Ex-BBC Radio Cambridgeshire host who said women ‘should keep knickers on’ during rape debate steps down as Conservative General Election candidate
A former BBC Radio Cambridgeshire presenter who said women should “keep their knickers on” while discussing a high-profile rape case has stepped down as the Conservative parliamentary candidate for Broadland in Norfolk.
Nick Conrad (34) received the backing of the local party on Wednesday to run for the safe seat held by Tory Keith Simpson who has stepped down after 22 years as an MP.
But since then the he has been severely criticised for comments he made in 2014 during a radio conversation about footballer Ched Evans.
The former Sheffield United striker was originally convicted of rape and jailed in 2012 before the conviction was quashed and he was cleared altogether at a retrial in 2016.
Mr Conrad made his comments during a live debate about Mr Evans, who provoked an outcry when he initially returned to train with Sheffield United.
He said: “I think women need to be more aware of a man’s sexual desire that when you’re in that position that you are about to engage in sexual activity there’s a huge amount of energy in the male body, there’s a huge amount of will and intent, and it’s very difficult for many men to say no when they are whipped up into a bit of a storm.”
He also said: “What I’m trying to say is that women also have to understand that when a man’s given certain signals he’ll wish to act upon them and if you don’t wish to give out the wrong signals, it’s best, probably, to keep your knickers on and not get into bed with him. Does that make sense?”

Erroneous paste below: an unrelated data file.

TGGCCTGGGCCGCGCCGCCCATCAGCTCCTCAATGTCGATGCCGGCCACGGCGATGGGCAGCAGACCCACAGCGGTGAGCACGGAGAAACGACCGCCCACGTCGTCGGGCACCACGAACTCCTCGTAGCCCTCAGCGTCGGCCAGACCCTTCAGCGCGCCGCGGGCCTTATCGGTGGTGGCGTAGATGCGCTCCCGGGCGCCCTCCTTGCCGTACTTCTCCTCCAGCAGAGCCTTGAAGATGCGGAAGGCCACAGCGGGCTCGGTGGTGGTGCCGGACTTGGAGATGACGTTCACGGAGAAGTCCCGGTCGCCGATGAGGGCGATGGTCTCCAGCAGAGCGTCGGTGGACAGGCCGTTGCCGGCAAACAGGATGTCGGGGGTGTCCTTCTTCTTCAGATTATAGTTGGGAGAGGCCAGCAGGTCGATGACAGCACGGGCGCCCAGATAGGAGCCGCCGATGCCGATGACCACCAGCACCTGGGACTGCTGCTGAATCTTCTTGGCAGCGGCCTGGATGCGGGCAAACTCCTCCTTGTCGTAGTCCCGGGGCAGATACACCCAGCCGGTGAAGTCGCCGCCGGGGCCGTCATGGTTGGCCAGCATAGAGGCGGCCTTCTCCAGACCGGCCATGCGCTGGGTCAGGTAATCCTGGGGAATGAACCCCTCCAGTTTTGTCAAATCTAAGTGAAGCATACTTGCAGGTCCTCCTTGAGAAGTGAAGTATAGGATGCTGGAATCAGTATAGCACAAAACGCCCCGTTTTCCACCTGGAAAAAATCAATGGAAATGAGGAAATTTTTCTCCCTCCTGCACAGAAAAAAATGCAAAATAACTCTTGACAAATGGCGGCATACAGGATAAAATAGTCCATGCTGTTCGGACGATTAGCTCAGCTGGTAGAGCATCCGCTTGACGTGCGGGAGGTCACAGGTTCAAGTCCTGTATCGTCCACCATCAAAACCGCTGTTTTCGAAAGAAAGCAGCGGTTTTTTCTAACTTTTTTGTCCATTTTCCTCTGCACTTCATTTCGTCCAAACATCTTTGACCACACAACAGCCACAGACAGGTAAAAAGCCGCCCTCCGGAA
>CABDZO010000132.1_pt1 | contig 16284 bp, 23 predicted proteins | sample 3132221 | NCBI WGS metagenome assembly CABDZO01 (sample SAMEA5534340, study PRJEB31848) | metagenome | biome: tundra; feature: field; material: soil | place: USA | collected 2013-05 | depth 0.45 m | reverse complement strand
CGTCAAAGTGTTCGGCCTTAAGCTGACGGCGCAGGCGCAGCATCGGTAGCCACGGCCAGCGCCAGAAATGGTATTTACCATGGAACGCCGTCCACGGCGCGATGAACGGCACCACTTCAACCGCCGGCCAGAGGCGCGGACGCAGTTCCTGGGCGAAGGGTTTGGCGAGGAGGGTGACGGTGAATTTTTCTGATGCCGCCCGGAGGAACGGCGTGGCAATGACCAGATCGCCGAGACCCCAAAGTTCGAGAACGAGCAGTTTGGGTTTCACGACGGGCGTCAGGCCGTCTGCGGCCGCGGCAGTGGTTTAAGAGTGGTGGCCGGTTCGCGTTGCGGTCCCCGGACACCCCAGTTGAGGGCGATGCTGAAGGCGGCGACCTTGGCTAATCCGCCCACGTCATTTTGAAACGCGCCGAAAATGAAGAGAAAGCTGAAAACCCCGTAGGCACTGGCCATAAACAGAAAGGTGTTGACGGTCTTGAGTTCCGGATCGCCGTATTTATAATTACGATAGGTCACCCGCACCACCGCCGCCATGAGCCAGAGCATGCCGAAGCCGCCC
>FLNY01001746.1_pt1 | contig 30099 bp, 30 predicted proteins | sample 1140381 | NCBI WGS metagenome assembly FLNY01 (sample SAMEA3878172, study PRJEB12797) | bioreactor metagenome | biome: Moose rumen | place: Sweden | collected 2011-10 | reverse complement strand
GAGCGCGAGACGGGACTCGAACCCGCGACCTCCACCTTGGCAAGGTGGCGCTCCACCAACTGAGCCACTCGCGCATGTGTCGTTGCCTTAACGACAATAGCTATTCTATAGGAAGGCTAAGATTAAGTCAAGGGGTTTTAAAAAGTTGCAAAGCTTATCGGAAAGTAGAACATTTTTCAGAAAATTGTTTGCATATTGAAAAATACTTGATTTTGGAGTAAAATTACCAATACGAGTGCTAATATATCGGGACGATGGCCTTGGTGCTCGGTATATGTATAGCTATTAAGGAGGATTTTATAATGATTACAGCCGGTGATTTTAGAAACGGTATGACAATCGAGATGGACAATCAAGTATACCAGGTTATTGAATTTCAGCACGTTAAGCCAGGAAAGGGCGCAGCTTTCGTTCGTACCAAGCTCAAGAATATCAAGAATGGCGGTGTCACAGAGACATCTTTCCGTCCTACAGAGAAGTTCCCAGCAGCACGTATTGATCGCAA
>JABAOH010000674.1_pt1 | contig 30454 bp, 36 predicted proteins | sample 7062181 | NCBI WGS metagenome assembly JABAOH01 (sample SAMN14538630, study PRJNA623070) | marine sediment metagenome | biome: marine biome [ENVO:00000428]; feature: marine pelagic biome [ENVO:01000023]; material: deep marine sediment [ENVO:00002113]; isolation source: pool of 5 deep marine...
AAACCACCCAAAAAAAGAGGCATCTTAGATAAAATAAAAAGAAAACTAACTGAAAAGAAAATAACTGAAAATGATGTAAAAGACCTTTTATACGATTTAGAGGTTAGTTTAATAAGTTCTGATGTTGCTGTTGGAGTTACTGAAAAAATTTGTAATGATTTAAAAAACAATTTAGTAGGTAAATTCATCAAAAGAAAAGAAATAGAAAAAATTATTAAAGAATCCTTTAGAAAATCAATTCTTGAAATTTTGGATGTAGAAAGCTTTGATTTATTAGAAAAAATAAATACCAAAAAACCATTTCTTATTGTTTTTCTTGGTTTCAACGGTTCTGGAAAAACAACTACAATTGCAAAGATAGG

The comments were investigated by broadcasting watchdog Ofcom with no further action taken after Mr Conrad and the BBC apologised.
The presenter said he had apologised at the time and did so again, but senior Labour figures have criticised his selection, while Boris Johnson said his comments were “completely unacceptable”, although he pointed out he had apologised.
Mr Conrad has now released a statement where he has confirmed he will no longer stand at the election.
He said: “Five years ago I made ill-judged comments during an on-air radio discussion for which I made a genuine and heartfelt apology.
“I was honoured to be made the Conservative candidate for Broadland and had hoped to become the MP for a constituency which is close to my heart.
“However, it has become clear to me that the media attention on my previous comments have become a distraction.
“For me, the most important thing is for the Conservative Party to be successful in the forthcoming election - getting Brexit done and delivering on the people’s priorities.
“This is why I have reluctantly concluded I must stand down to allow one of the other excellent candidates the opportunity to win this fantastic seat.
“I would like to thank Broadland Conservative Association for their support and wish the party every success in the election on December 12.”